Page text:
The Broadcast Research Council of South Africa is up and running, and ready to finalise the questions for the Establishment Survey, going to field in July.
This will happen under the guidance of its newly appointed permanent CEO, Clare O’Neil.
O’Neil, who acted as interim CEO while the BRC was being set up in 2015, now has a strong team and formidable board behind her, to ensure the new radio and television currency research, the BRC RAMS and BRC TAMS, proceeds smoothly.
Current chairperson, Peter Mckenzie, has handed the reins over to newly elected and well-respected television executive and media research expert, Tshifhiwa Mulaudzi. The deputy chairperson position has gone to veteran radio executive, Nick Grubb. In addition, media strategist, Setshwano Setshogo, has been appointed research director, and Priscilla Chinnappa as executive administrator and finance manager, while Tshego Kgame is office manager and P.A. to the CEO.
“The BRC Board is confident that the Joint Industry Committee (JIC) for Radio and Television Research is in safe hands with Clare O’Neil at the helm, with a strong team around her. Clare is meticulous and quite obsessive about getting things done,” Mulaudzi says.
O’Neil, who believes this is an exciting time for media research in South Africa, says the prime focus right now is for service provider, TNS, to gear up to take its countrywide field force to go into field on 1 July. “The ES questionnaire will be finalised on 18 May 2016 after numerous workshops, inputs and consultations with all the industry stakeholders involved in the Establishment Survey project,” she says. The ES is funded partially by the BRC (68%) and partially by the PRC (32%), working with the AMF (as an interested party).
The BRC – which commissions, manages, oversees, and funds radio and television currency research to cater to the needs of South Africa’s broadcasting, media and marketing industries – is also responsible for the collection of contributions from media owners via a levy system and the management of these funds.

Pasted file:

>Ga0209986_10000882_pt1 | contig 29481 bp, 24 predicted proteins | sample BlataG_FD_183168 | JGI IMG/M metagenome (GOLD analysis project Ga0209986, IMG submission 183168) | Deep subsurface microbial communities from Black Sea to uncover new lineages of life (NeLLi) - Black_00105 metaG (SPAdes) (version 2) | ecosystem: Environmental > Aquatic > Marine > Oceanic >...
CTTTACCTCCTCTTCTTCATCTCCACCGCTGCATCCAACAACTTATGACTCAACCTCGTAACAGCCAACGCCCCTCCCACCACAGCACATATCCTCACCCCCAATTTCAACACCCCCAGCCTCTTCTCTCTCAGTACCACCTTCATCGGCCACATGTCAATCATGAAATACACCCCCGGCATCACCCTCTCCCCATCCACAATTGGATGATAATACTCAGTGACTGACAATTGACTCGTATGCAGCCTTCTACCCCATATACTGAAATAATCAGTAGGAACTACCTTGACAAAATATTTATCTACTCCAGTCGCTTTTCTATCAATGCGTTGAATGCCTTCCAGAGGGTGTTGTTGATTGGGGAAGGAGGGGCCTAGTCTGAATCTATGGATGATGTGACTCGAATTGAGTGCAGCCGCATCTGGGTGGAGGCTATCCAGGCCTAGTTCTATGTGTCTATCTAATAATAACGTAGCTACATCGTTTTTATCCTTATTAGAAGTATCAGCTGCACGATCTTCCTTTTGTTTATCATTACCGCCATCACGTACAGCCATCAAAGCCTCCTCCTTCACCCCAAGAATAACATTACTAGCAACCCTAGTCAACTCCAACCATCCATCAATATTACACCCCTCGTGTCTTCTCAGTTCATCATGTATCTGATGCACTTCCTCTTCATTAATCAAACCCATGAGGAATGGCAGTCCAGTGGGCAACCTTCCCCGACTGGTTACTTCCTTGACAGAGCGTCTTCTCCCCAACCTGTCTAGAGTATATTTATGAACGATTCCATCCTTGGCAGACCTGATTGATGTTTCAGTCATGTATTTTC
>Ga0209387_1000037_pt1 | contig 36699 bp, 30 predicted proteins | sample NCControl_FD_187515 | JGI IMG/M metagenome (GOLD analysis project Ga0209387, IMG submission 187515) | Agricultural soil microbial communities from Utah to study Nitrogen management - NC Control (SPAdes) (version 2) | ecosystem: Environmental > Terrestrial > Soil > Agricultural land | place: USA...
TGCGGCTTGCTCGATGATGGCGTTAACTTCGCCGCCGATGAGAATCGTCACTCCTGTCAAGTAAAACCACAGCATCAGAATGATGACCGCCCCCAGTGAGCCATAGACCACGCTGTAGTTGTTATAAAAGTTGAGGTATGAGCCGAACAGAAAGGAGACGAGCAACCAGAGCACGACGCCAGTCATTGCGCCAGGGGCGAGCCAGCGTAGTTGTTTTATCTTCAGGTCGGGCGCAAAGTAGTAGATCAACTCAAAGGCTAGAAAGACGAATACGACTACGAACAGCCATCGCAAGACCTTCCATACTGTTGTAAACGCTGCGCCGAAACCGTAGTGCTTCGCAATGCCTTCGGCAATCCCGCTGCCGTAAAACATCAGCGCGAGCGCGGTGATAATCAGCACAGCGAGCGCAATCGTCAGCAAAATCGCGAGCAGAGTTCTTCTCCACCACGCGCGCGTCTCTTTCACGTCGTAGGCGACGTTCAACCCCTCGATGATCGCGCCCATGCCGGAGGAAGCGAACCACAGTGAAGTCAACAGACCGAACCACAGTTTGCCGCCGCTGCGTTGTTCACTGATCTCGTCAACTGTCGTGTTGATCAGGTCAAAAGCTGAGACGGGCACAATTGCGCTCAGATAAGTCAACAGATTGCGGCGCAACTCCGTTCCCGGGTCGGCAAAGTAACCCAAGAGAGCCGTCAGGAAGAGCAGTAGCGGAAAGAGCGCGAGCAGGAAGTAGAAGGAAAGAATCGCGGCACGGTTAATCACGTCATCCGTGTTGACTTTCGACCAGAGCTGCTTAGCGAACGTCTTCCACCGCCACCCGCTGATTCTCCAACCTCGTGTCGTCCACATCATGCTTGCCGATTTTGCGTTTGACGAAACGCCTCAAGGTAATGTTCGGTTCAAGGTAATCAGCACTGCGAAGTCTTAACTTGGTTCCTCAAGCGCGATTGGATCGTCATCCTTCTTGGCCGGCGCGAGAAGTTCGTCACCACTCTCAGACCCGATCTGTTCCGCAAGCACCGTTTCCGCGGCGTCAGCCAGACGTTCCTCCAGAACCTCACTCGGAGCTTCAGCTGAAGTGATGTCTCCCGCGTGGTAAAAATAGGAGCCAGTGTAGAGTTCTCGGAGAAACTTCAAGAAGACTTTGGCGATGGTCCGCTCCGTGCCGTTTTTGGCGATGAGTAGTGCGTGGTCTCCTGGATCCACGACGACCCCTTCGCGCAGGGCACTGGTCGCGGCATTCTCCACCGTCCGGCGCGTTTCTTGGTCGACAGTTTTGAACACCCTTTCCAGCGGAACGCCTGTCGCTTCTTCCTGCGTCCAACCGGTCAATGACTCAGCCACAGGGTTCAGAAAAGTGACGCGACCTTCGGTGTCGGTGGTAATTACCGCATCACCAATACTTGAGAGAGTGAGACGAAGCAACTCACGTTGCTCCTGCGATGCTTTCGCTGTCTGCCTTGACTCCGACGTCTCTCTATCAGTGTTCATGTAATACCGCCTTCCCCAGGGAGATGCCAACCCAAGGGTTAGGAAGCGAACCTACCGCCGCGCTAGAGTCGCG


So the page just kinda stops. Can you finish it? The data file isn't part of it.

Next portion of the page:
O’Neil says working with TNS, the focus has been on the BRC RAMS due for release in August. “BRC RAMS is a totally new radio research currency, which has no bearing on the SAARF RAMS currency. The sampling frame methodology is different, the sample size is bigger (which should result in a 9% improvement in precision) and BRC RAMS will also collect data on location of listening as well as the device used for each listening occasion. We will only know what this new dataset will look like once we see the results in August; however, I believe we will be producing a robust, consistent dataset,” she says.
O’Neil says listenership and viewership is now multi-platform and multi-device, a major trend in the broadcast sector, but this is catered for. “The TAMS dataset already contains information on use of non-broadcast devices – as the current meters can pick up activity on the television set that is not broadcast. For example, DVDs, games, and PC use through a smart television set are all non-broadcast. Netflix and ShowMax sits in the non-broadcast category,” she says, responding to a question on how streaming TV will impact on audiences.
O’Neil, a former member of the SABC board, is a keen television viewer. What is she watching right now? “CNN’s coverage of the 2016 race to the White House. House of Cards, The Good Wife, Billions and Last Tango in Halifax.”
That’s enough to keep one awake until all hours!
IMAGE: BRC website
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